because CourseCode and Lecturer both depend on CourseDesc, and CourseDesc in
turn depends on StudId, CourseCode. Similarly, Office depends on Lecturer
and Lecturer depends on StudId, CourseCode.

Have I understood the concepts correctly? I'd like to put the student table
in *both* 2NF and 3NF.
Nov 12 '05 #3

P: n/a
A transitive dependency is a situation where an attribute depends on another
attribute that is not part of the primary key. So, if (StudID, CourseCode)
is the PK, examine each of the other attributes to see if any are dependant
on an attribute that is not part of the PK.

"David" <au*******@hushmail.com> wrote in message
news:3f***********************@news.optusnet.com.a u...

"Randy Harris" <ra***@SpamFree.com> wrote in message
news:Qs********************@newssvr28.news.prodigy .com...
Before identifying transitive dependencies, you need to clearly identify the
primary key. The primary key is an attribute (or attributes!) that

uniquely
identifies every record in the relation. Once you've done that, the
transitive dependency should be apparent. Hint: Dr. Codd might well

teach
more that one Database course, but he will only have one office.

Well, StudId, CourseCode uniquely identifies every row - I think this is
probably the primary key.

I should have explained myself better: the reason I thought that StudId,
CourseCode -> Office, CourseDesc, Lecturer was a transitive dependency was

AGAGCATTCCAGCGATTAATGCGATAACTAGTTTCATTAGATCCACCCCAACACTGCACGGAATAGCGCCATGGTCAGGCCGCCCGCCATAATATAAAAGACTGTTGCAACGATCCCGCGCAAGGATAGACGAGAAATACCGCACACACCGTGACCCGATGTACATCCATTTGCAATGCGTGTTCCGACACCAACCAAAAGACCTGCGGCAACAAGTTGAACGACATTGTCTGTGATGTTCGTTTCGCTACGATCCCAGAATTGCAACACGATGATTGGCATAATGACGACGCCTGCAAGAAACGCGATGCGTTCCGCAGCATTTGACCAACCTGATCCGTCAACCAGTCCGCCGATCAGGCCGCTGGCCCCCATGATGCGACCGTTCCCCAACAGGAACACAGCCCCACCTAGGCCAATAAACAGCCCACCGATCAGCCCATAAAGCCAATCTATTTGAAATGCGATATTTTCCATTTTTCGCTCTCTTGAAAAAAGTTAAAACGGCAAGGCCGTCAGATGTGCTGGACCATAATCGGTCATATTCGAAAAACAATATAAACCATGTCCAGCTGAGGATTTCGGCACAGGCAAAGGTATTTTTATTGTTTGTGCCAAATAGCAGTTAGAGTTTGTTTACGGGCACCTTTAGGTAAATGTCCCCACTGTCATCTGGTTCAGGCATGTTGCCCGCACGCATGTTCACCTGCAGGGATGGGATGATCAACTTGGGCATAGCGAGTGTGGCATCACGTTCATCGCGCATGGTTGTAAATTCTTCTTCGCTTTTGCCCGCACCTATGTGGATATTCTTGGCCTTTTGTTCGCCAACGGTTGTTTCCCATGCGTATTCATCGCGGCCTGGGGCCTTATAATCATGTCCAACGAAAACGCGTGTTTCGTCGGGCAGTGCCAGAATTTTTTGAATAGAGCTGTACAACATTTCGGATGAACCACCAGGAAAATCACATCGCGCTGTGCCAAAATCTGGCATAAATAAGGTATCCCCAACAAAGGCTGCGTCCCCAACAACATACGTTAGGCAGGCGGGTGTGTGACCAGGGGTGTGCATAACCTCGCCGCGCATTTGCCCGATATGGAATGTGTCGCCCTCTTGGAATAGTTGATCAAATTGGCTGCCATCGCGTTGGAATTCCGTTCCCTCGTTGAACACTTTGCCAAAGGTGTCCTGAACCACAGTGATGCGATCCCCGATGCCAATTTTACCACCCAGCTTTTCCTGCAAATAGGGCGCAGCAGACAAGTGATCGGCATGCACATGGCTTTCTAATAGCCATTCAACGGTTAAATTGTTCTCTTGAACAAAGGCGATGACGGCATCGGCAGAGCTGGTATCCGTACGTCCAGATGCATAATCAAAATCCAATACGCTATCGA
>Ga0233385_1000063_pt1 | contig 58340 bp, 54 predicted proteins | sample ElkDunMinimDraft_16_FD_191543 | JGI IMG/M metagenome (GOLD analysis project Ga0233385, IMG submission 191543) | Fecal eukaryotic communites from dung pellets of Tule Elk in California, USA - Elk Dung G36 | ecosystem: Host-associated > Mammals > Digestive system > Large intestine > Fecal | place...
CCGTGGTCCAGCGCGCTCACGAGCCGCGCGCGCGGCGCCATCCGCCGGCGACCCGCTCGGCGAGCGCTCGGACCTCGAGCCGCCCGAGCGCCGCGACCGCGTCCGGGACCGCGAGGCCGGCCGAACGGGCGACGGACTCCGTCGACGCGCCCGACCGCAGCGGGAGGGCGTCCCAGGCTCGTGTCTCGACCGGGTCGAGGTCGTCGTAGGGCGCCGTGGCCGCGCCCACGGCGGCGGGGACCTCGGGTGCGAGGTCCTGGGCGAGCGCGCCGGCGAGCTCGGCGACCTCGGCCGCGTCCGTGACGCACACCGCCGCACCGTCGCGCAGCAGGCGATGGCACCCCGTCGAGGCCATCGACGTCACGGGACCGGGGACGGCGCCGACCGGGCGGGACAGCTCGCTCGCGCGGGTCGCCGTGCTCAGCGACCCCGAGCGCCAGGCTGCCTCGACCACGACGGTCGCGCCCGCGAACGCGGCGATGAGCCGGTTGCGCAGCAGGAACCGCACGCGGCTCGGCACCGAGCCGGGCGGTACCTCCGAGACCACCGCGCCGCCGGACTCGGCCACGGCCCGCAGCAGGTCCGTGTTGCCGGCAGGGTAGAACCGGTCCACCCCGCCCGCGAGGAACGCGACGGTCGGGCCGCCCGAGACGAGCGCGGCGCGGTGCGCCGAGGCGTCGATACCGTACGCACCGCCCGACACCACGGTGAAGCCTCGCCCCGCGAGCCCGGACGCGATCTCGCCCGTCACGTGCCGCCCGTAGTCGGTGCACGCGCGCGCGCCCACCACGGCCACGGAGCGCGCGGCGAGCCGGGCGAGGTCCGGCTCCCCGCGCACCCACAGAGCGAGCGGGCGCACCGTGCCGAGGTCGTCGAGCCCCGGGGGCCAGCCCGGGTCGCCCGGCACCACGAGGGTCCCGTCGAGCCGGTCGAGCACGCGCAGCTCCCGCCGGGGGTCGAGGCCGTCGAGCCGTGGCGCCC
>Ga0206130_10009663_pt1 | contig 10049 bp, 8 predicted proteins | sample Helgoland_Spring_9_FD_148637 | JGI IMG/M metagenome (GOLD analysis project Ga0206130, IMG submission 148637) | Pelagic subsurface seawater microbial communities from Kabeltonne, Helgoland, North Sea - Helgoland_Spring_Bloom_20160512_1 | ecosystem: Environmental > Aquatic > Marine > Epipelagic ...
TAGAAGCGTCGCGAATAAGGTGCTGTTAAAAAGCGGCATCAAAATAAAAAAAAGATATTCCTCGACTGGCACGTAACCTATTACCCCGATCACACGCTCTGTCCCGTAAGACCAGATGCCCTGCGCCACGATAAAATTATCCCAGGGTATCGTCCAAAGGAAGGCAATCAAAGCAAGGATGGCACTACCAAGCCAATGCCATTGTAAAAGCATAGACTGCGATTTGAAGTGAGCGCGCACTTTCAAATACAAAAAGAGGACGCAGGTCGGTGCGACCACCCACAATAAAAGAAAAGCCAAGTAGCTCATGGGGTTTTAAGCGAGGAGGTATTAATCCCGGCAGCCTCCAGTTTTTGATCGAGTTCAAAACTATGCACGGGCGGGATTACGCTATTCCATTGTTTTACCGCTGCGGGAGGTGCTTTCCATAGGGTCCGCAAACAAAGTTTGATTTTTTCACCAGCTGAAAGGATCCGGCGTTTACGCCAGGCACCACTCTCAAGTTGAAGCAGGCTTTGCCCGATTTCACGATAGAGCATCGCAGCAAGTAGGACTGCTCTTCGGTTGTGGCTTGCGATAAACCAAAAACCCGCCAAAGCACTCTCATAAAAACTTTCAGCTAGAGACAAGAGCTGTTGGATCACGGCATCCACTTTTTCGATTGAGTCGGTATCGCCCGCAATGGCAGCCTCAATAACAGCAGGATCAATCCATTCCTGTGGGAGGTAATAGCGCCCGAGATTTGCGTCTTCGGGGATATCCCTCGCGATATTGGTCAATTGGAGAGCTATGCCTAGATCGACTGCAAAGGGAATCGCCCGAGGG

because CourseCode and Lecturer both depend on CourseDesc, and CourseDesc

in turn depends on StudId, CourseCode. Similarly, Office depends on Lecturer
and Lecturer depends on StudId, CourseCode.

Have I understood the concepts correctly? I'd like to put the student table in *both* 2NF and 3NF.

Nov 12 '05 #4

P: n/a
rkc

"David" <au*******@hushmail.com> wrote in message
news:3f***********************@news.optusnet.com.a u...

"Randy Harris" <ra***@SpamFree.com> wrote in message
news:Qs********************@newssvr28.news.prodigy .com...
Before identifying transitive dependencies, you need to clearly identify the
primary key. The primary key is an attribute (or attributes!) that

uniquely
identifies every record in the relation. Once you've done that, the
transitive dependency should be apparent. Hint: Dr. Codd might well

teach
more that one Database course, but he will only have one office.

Well, StudId, CourseCode uniquely identifies every row - I think this is
probably the primary key.

I should have explained myself better: the reason I thought that StudId,
CourseCode -> Office, CourseDesc, Lecturer was a transitive dependency was
because CourseCode and Lecturer both depend on CourseDesc, and CourseDesc

in turn depends on StudId, CourseCode. Similarly, Office depends on Lecturer
and Lecturer depends on StudId, CourseCode.

Have I understood the concepts correctly? I'd like to put the student table in *both* 2NF and 3NF.


You're confusing a partial dependency for a transitive dependency.
A partial dependency is when an attribute is functionally dependent on only
part of the primary key.

In your base relation CourseDesc is only dependent on CourseID, Lecturer
is only dependent on CourseID and Name is only dependent on StuID.
All are partial dependencies.

Office is dependent on Lecturer, Lecturer is dependent on CourseID, so
Office is transitively dependent on CourseID.



Nov 12 '05 #5

P: n/a

"rkc" <rk*@yabba.dabba.do.rochester.rr.com> wrote in message
news:YL*******************@twister.nyroc.rr.com...

You're confusing a partial dependency for a transitive dependency.
A partial dependency is when an attribute is functionally dependent on only part of the primary key.